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Child, Family and School Social Workers Career
Provide social services and assistance to improve the social and psychological functioning of children and their families and to maximize the family well-being and the academic functioning of children. May assist parents, arrange adoptions, and find foster homes for abandoned or abused children. In schools, they address such problems as teenage pregnancy, misbehavior, and truancy. May also advise teachers.
What Job Titles Child, Family and School Social Workers Might Have
- Case Manager
- Family Service Worker
- Foster Care Social Worker
- School Social Worker
What Child, Family and School Social Workers Do
- Counsel individuals, groups, families, or communities regarding issues including mental health, poverty, unemployment, substance abuse, physical abuse, rehabilitation, social adjustment, child care, or medical care.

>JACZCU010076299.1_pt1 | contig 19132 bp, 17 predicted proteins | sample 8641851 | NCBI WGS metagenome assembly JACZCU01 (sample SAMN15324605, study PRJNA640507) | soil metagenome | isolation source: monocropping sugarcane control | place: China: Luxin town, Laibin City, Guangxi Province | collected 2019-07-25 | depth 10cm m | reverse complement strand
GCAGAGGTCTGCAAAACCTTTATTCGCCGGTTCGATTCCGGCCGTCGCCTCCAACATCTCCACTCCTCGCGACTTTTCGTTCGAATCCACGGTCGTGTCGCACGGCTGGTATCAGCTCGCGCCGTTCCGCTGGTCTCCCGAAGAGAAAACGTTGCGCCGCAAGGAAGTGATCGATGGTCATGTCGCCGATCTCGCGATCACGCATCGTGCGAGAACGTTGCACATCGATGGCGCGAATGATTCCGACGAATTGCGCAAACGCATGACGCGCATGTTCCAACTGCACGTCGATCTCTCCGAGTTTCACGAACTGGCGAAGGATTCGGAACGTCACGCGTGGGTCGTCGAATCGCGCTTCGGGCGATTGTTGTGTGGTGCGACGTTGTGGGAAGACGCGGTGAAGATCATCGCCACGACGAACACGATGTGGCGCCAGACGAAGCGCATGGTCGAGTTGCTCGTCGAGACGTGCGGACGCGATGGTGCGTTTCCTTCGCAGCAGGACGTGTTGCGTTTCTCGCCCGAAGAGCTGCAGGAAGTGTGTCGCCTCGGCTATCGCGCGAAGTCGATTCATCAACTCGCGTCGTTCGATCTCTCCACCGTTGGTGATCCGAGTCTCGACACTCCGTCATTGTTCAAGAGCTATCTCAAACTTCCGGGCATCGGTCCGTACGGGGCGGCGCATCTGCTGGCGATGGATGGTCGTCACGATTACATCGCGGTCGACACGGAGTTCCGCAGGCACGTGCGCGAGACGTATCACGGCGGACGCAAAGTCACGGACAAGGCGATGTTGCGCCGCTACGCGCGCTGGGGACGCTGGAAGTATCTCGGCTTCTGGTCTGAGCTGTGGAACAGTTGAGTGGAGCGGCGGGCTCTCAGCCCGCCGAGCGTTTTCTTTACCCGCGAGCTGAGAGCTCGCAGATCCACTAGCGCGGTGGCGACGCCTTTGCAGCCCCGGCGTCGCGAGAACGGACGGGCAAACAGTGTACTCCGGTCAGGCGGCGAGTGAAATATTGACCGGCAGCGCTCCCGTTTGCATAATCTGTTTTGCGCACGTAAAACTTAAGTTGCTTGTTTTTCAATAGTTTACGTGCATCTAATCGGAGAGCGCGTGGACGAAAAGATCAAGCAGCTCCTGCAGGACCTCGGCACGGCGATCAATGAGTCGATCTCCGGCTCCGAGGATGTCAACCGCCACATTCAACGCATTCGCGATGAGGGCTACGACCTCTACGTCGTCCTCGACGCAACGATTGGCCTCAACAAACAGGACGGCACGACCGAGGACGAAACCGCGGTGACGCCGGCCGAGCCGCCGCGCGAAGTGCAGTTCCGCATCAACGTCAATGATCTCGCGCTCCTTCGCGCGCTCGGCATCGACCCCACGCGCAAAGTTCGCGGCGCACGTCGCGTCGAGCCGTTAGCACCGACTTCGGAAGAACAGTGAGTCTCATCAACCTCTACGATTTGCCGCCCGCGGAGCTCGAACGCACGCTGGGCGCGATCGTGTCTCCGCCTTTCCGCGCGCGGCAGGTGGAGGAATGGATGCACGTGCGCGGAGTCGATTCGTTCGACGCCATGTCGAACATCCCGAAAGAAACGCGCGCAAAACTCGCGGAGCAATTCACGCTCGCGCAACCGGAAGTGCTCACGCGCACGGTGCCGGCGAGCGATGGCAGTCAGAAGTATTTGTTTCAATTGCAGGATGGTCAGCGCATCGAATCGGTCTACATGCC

- Interview clients individually, in families, or in groups, assessing their situations, capabilities, and problems to determine what services are required to meet their needs.
- Serve as liaisons between students, homes, schools, family services, child guidance clinics, courts, protective services, doctors, and other contacts to help children who face problems, such as disabilities, abuse, or poverty.
- Maintain case history records and prepare reports.
- Counsel parents with child rearing problems, interviewing the child and family to determine whether further action is required.
- Refer clients to community resources for services, such as job placement, debt counseling, legal aid, housing, medical treatment, or financial assistance, and provide concrete information, such as where to go and how to apply.
- Consult with parents, teachers, and other school personnel to determine causes of problems, such as truancy and misbehavior, and to implement solutions.
- Counsel students whose behavior, school progress, or mental or physical impairment indicate a need for assistance, diagnosing students' problems and arranging for needed services.
- Address legal issues, such as child abuse and discipline, assisting with hearings and providing testimony to inform custody arrangements.